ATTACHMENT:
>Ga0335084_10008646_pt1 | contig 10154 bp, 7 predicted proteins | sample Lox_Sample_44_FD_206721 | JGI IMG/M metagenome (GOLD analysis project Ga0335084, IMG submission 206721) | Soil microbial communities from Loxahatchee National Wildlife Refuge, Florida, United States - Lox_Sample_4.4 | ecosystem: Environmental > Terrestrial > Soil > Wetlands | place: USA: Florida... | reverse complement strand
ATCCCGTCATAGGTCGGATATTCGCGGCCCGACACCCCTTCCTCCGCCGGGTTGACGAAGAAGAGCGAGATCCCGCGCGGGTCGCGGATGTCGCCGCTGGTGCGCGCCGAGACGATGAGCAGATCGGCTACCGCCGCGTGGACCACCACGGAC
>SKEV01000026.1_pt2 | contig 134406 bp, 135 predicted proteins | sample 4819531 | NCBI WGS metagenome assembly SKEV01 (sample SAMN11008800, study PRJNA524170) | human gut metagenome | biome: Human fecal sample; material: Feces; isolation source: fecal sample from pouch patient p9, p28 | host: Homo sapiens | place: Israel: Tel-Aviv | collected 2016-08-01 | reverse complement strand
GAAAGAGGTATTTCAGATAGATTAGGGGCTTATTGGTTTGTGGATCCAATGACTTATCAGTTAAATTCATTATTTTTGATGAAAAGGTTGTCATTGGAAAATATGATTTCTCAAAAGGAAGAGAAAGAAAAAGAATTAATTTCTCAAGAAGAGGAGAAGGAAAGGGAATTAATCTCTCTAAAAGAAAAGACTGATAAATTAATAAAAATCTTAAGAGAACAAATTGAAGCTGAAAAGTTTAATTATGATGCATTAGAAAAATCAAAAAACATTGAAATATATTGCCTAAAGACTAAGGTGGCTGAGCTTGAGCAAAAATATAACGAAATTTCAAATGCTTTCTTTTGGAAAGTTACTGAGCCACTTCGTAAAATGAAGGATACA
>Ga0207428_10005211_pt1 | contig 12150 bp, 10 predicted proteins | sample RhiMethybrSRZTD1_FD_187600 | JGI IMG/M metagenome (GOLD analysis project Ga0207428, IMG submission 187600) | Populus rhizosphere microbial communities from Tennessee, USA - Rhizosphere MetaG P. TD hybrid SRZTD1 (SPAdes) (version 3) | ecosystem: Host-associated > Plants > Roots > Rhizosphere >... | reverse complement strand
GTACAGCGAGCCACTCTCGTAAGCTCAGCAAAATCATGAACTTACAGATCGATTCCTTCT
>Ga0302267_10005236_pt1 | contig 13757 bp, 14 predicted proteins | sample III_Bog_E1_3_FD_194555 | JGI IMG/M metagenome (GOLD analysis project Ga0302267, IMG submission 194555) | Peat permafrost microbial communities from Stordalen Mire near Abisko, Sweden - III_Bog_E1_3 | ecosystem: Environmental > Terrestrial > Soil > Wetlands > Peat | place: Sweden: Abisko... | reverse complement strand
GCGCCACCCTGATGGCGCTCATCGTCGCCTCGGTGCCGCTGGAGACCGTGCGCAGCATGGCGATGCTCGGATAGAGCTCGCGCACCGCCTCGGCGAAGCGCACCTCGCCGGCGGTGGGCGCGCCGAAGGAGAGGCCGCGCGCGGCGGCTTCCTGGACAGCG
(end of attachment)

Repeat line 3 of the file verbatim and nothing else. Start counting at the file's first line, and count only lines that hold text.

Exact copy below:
>SKEV01000026.1_pt2 | contig 134406 bp, 135 predicted proteins | sample 4819531 | NCBI WGS metagenome assembly SKEV01 (sample SAMN11008800, study PRJNA524170) | human gut metagenome | biome: Human fecal sample; material: Feces; isolation source: fecal sample from pouch patient p9, p28 | host: Homo sapiens | place: Israel: Tel-Aviv | collected 2016-08-01 | reverse complement strand